Worst 100-Word Story… My Version

So apparently there’s this newfangled concept I just found out about called “being ethical.” Basically it means I cannot enter a Worst Story contest I am judging because I will be “biased.” Can you believe that malarkey? Think of the time and effort I’d save by winning a prize that’s already in my possession!

Anyway, now that my worst story contest is over and the winner announced, I might as well show you what I would have submitted (title not included in the word count). I hope you think it sucks:

Brock and Gwendolyne

Love Reflected is Love Unaccepted

By Eric J Baker

“Gwendolyne!” Brock proffered feelingly.

“Don’t,” Gwendolyne chirped in response, feelingly. She turned away.

“But… I don’t love you,” he announced, somewhat less feelingly.

She turned. “What?” She was surprised.

“I am in love with Robotman,” he declared with finality. He turned. “It’s true.”

She turned. “But I love Robotman. What shall we do?”

“I don’t know.” They turned.

From a distance, Robotman watched with unnecessarily luminous eyes, unbothered by the sunlight glinting off his chrome. He did not love either of them. He lacked human feeling. He wasn’t even sad about it. Then he activated “Giant Mode” and flew away.


29 responses to “Worst 100-Word Story… My Version

  • B.L.W. Myers

    The adverbs, the turns, the deus ex…a work of poignant beauty.

  • Bee L. Kirk

    Loved it…you would’ve won:)

  • Jill Weatherholt

    “Feelingly”…this is bad.

  • Richard Leonard

    Love the over-repeating of a cringeworthy made-up word, feelingly. Terrible.
    I tried writing 100 words of bad for this comp but didn’t think it was bad enough. If it was a competition for the most mediocre (as if that can be an extreme of some sort), I might have had a chance. 🙂

    • ericjbaker

      I believe there is an ongoing worldwide competition for most mediocre, and a many people don’t even know they are playing. My entry was my first novel manuscript. Not bad enough to be funny and not good enough to get published. At least I learned something (which, when I think about it, was “write better”)

  • Arkenaten

    My god! But I’m in love with Gwendolyne,Brock and Robotman. Now what am I gonna do?


  • nrhatch

    “OMG! That is just AWFUL,” she said feelingly and with extra emphasis!

    He nodded and exclaimed feelingly, “You were robbed!” He turned away and then turned back, “You could have been a contender!” :mrgreen:

    Thanks for hosting the First Annual Worst Short Story Contest. Something we will look forward to every fall!

  • Bryan Edmondson

    Being a brute splash-on cologne breed of man, a competitive electric golf-cart racing driver, and a seasoned shopping-mall power-walker usually throttles me up so much that nothing raises my eyebrows, much less leaves any time for reading the printed word. However, this awful, short story about a so-called “Robot man,” raised the hair on my arms, fully erecting it from the follicles.
    From the second Gwendolyn chirped for the first and only time I was angry. Even more so, a second later, my blood boiled when a sexually placated Robot man screeched out, then quickly rolled over and fell asleep, hogging the blanket; restlessly pulling the blanket, until it was apparent to the reader that in reality Robot man unconsciously lay next to a lonely, naked Brock.
    I began to hate that iron hole in the place of Robot man’s never-to-exist heart. That lug nut had nothing but a chest full of cold, sprocket-toothed gears, which turned, clicked, and made the lubricant fluids in his inline hydraulic tubing system begin to throb, course, ache, and every so often spurt into the air. Moreover, unsurprisingly the story’s predictable plot leads to reveal the heart of the writer himself.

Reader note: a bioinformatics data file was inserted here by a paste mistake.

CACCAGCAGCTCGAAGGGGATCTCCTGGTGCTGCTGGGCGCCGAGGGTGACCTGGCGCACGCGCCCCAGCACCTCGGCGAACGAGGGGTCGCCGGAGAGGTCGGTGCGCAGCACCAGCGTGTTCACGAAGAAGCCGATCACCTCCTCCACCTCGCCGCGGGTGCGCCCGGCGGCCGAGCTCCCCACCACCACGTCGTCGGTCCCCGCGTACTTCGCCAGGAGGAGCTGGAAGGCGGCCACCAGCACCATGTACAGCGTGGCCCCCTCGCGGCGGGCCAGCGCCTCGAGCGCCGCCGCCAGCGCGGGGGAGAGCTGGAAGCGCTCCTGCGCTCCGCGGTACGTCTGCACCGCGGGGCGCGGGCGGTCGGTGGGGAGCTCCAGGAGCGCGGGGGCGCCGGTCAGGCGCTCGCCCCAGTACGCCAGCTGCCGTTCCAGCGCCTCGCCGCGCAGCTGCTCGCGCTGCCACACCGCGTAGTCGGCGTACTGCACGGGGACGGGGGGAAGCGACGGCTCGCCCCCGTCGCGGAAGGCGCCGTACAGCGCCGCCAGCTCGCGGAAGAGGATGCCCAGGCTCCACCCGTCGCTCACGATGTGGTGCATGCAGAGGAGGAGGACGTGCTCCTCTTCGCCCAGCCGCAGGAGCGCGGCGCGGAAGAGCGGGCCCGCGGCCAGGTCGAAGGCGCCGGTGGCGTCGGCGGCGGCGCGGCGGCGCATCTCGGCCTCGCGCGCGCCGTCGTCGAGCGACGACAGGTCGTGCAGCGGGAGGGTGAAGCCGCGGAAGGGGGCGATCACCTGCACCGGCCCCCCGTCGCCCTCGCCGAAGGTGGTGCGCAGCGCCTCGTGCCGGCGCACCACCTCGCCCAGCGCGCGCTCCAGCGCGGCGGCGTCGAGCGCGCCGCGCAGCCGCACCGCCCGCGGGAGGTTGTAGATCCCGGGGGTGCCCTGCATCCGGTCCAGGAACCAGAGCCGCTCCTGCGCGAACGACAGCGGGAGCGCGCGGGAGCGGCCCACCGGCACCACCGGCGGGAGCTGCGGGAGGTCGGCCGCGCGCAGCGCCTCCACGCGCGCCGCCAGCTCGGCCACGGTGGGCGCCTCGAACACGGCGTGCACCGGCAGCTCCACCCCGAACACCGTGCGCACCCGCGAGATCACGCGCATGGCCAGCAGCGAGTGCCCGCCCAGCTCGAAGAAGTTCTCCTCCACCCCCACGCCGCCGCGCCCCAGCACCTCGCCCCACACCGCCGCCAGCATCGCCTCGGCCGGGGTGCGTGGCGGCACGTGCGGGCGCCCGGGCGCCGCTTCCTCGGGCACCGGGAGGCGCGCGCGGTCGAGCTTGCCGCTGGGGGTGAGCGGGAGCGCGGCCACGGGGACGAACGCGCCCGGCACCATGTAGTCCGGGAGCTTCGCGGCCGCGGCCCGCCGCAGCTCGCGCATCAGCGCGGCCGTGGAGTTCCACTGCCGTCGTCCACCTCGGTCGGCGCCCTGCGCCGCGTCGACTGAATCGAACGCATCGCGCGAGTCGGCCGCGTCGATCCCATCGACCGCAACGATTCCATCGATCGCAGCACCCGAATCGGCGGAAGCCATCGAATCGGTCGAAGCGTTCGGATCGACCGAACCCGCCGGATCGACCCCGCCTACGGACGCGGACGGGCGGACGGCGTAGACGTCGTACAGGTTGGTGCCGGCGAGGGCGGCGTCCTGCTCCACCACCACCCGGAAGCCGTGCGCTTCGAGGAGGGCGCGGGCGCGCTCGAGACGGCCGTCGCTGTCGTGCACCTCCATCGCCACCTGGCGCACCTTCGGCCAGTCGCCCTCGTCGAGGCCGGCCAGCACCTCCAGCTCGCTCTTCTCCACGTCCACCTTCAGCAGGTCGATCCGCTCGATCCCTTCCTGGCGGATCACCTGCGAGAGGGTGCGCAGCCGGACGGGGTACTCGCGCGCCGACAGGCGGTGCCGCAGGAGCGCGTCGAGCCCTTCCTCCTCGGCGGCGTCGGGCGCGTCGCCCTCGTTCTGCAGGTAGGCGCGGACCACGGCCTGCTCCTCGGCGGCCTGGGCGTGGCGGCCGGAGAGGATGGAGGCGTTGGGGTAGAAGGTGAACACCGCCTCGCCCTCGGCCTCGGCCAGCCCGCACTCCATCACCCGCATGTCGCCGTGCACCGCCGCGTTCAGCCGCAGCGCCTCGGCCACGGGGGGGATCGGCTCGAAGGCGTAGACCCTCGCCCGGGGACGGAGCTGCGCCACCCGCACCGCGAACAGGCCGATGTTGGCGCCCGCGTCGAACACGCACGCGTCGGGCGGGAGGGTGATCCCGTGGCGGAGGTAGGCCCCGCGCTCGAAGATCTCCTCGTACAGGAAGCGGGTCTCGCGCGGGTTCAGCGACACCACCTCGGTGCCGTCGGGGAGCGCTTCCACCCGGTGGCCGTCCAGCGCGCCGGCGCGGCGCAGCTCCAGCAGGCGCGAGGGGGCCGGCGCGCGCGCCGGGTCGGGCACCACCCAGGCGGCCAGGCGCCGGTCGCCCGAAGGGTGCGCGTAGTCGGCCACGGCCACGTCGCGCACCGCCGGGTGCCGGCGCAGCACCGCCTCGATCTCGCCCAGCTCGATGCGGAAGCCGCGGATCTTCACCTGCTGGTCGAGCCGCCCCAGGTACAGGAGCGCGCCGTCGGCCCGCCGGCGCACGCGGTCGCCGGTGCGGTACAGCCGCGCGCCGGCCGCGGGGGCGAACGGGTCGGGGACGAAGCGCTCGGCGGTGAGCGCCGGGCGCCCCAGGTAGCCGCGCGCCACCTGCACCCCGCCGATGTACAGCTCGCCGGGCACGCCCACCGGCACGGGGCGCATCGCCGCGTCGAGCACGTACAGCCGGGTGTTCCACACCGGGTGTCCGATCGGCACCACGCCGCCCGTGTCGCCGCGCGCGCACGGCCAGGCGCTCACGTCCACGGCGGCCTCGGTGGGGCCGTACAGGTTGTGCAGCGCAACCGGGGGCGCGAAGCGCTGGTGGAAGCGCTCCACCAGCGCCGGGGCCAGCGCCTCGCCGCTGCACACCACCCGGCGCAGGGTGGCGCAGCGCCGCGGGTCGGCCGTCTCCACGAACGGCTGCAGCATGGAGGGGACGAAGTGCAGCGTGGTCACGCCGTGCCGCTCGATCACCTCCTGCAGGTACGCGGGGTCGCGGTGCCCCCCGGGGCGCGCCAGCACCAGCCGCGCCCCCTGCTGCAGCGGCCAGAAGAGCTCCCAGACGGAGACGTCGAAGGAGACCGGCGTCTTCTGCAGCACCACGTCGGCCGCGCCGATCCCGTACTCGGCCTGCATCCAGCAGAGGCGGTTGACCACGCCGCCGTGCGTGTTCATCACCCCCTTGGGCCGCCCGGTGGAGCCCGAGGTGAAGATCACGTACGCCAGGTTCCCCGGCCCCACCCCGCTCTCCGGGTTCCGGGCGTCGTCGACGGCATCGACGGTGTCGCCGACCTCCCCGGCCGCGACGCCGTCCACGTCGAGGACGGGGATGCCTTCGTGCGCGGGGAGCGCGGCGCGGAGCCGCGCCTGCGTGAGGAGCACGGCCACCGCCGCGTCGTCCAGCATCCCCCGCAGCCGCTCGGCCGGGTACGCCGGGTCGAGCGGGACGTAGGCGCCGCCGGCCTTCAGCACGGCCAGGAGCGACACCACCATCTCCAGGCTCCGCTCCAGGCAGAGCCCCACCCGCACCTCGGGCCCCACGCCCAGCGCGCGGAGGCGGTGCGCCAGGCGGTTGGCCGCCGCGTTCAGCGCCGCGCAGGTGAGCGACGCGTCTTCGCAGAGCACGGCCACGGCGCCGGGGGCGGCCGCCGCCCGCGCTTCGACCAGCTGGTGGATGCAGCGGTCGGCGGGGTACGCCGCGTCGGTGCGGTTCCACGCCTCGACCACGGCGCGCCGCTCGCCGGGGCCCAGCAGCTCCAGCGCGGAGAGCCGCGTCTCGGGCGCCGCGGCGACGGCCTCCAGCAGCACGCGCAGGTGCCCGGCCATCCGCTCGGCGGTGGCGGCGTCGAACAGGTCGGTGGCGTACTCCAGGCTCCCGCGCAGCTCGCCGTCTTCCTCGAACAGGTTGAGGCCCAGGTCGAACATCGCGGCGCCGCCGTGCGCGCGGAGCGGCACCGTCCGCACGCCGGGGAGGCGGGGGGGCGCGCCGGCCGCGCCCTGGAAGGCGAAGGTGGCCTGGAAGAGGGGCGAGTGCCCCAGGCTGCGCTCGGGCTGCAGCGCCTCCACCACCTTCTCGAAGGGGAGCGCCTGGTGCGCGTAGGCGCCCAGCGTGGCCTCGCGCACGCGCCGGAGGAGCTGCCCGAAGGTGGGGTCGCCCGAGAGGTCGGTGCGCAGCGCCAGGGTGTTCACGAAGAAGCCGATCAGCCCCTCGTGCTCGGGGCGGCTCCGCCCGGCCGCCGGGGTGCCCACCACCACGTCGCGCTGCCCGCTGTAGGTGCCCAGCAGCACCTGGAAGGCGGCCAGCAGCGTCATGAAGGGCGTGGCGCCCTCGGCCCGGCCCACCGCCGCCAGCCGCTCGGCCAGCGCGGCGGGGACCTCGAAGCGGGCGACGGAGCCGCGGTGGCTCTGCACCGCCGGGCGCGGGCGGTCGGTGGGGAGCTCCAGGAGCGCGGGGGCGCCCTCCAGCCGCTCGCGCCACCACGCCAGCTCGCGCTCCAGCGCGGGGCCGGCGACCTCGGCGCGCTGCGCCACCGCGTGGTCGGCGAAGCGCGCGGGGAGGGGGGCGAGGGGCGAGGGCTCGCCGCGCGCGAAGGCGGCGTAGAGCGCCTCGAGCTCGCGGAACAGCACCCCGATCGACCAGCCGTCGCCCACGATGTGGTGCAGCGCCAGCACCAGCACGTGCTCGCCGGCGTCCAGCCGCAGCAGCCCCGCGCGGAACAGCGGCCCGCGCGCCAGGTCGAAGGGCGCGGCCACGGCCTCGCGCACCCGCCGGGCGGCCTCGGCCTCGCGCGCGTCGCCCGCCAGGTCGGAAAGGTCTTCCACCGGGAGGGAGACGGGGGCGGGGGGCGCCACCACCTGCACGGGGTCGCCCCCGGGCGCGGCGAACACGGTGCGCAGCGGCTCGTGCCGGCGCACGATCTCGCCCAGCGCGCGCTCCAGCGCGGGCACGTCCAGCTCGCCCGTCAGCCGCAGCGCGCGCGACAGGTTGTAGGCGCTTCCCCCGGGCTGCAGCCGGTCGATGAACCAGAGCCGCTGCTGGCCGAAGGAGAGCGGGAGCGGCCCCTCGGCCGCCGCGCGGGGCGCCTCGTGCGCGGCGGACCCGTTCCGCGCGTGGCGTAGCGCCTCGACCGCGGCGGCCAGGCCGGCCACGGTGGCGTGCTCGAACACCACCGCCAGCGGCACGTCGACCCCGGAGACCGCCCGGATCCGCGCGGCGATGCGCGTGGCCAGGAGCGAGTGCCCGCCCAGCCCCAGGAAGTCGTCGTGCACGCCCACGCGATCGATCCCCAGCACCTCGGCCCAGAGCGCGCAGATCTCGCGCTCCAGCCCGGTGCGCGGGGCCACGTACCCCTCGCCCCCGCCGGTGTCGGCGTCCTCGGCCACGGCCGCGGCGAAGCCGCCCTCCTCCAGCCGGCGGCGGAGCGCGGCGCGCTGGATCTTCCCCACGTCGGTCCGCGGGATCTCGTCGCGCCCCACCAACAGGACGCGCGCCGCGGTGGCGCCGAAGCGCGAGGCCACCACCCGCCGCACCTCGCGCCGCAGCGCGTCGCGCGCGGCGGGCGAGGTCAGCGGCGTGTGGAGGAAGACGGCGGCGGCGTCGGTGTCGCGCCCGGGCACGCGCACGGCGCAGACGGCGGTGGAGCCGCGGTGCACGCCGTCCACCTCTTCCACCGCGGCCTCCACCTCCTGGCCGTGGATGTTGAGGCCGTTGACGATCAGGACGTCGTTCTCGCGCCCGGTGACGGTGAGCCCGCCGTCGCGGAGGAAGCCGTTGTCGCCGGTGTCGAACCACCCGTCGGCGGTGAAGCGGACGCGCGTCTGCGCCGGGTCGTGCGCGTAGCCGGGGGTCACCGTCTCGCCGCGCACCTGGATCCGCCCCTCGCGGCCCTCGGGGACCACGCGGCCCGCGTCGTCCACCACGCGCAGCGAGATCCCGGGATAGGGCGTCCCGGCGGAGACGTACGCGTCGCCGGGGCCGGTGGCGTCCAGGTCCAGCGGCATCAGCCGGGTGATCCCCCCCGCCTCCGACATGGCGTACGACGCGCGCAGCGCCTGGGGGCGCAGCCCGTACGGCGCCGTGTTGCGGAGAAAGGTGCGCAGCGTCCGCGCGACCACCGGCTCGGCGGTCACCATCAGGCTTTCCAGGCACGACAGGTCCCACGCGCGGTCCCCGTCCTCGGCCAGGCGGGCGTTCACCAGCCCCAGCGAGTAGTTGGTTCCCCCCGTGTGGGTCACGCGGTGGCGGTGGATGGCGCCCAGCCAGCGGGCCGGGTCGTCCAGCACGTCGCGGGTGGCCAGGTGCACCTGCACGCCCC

This shown in the literary form of so much cheap emotionless, tabooed eroticism. Pure animalistic, machine–on–woman—on—man–athletic mattress pounding. By the last sentence of this dreadfully second-rate story, I judged it as a pulp romance novel filth—the kind you find behind a dumpster behind a 24 hour adult newsstand.
    To the writer’s credit. I must admit that as I read, I became incrementally engrossed, more and more enraged, but also increasingly aroused—all in direct proportion to the countless number of expertly added adverbs.
    I give it an “A” for Awful.

    • ericjbaker

      I need to expand the word count next year, because you can come up with a doozy (sp?), but I’m not sure you can do it in 100 words or less.

      • Anonymous

        Thanks.”Derick,” you know, you truly did write a good, bad story.If you can create Robot man, and bring him to life as a camp vintage Icon.You can certainly write a truly great and terrible American novel.

  • 1WriteWay

    Oh, that was so awfully good 🙂

  • Bob Rodrick

    It was the most beautiful thing I’ve ever read. Try again, Eric.

  • kriskkaria

    I like the word, feelingly. Says so much but not really.

    • ericjbaker

      I think it says the writer is bereft of creativity. I commented on it above, but I came upon that word in a science fiction novel a few years ago and almost threw the book in the garbage then and there. But then I would have owed the library about $26.

  • Bryan Edmondson

    You Blog Rocks, “Derick,” or whatever your name was.Keep up the good Work. You make a difference.
    Say can I put my car in your lawn for a few years. It won’t start and I want to take the engine apart at put the pieces everywhere. We won’t be able to move so it is col to let 8 inch grass or so grow under it.
    Plus we can drink beer and shoot at it. It will be our “shooting car.I am, after all, a Native Texan.
    Please post your address. Thanks in advance.


  • Ensis

    I love how giant mode is an allegory for unavailability.

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